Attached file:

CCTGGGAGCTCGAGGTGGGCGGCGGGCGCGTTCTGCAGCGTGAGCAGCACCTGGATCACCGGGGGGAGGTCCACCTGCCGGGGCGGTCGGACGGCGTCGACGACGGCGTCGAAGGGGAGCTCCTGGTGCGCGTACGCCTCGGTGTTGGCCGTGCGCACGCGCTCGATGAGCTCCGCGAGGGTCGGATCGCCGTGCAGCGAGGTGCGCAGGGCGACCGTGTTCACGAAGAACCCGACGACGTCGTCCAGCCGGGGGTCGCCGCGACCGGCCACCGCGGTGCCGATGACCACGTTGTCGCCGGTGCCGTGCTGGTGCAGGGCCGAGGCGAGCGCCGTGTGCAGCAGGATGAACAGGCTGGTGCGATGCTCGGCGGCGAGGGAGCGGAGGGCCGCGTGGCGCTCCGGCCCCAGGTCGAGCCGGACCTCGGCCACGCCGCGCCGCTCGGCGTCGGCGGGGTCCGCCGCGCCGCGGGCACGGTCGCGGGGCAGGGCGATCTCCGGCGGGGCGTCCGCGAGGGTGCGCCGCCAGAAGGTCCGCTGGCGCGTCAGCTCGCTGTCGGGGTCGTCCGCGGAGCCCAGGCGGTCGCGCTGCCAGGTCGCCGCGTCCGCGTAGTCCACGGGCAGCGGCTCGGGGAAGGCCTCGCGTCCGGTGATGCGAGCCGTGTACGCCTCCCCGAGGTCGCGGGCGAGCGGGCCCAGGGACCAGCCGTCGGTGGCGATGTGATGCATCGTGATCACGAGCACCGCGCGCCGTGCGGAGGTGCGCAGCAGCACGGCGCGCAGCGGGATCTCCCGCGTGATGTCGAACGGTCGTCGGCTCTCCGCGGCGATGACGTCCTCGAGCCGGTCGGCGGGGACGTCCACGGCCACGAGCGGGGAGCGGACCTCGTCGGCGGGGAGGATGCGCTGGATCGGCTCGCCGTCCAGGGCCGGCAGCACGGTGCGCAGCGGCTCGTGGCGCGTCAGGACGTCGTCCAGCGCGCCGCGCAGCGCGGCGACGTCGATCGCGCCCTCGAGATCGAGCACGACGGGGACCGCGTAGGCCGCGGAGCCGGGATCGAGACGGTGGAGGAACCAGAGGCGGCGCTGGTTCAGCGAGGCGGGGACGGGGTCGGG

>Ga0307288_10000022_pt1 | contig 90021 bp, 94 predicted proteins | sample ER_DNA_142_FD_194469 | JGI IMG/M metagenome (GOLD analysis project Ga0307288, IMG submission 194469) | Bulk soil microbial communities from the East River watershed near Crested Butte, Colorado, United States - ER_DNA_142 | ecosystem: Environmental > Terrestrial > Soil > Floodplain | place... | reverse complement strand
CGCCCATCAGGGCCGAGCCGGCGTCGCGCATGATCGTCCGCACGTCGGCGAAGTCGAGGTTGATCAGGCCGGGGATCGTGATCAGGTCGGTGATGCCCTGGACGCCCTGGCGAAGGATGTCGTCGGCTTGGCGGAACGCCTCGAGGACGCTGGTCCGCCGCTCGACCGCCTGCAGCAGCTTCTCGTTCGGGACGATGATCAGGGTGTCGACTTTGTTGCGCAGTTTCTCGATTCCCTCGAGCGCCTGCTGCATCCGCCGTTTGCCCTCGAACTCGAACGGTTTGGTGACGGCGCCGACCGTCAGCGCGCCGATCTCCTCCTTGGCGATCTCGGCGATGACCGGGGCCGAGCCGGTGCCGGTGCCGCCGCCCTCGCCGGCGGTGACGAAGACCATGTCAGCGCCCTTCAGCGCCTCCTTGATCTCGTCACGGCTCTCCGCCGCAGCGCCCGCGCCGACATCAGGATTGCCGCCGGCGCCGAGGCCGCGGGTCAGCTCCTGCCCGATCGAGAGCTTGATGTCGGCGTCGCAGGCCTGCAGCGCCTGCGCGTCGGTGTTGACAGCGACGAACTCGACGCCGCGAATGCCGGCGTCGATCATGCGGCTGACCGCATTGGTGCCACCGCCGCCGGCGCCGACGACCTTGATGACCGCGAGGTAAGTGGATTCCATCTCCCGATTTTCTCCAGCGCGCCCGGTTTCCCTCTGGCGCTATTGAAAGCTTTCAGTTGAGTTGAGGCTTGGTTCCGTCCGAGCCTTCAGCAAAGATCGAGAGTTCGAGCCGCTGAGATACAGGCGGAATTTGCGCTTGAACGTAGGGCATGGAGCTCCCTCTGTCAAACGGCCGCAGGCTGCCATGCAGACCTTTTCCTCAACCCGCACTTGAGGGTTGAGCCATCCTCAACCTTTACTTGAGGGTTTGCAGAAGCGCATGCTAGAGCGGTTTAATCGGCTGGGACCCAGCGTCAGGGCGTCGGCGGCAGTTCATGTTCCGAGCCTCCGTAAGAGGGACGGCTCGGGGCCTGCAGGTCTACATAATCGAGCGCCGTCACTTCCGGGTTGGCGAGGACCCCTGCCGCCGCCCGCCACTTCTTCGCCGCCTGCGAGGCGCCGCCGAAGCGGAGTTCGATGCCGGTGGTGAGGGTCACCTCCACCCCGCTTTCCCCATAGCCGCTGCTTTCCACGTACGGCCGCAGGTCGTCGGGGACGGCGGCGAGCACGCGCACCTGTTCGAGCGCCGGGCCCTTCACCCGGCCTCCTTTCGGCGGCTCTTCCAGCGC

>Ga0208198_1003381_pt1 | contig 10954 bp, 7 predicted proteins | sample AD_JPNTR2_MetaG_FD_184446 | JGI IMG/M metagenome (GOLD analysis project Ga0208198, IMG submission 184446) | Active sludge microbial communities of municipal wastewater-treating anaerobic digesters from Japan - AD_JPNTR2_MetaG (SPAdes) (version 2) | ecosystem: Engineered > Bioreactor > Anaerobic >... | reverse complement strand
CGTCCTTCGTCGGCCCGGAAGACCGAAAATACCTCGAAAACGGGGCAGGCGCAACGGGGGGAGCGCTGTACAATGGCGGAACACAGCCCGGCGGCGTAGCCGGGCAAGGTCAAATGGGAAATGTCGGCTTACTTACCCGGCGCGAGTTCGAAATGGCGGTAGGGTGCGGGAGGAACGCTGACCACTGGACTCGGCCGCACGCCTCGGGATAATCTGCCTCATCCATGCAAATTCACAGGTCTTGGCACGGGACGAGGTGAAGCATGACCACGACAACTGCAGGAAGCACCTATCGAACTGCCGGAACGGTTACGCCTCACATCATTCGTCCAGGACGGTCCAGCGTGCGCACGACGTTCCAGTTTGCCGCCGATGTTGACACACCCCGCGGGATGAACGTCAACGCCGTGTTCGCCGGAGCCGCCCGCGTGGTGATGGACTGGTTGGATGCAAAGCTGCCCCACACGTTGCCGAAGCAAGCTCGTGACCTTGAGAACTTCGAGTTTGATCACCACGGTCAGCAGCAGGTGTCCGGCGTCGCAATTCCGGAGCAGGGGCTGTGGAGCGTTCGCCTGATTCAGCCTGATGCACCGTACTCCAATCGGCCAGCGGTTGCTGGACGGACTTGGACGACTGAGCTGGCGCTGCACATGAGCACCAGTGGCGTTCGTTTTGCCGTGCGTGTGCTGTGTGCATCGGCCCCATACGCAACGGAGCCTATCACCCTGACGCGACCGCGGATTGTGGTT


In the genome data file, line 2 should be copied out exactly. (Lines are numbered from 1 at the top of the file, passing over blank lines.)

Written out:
>Ga0307288_10000022_pt1 | contig 90021 bp, 94 predicted proteins | sample ER_DNA_142_FD_194469 | JGI IMG/M metagenome (GOLD analysis project Ga0307288, IMG submission 194469) | Bulk soil microbial communities from the East River watershed near Crested Butte, Colorado, United States - ER_DNA_142 | ecosystem: Environmental > Terrestrial > Soil > Floodplain | place... | reverse complement strand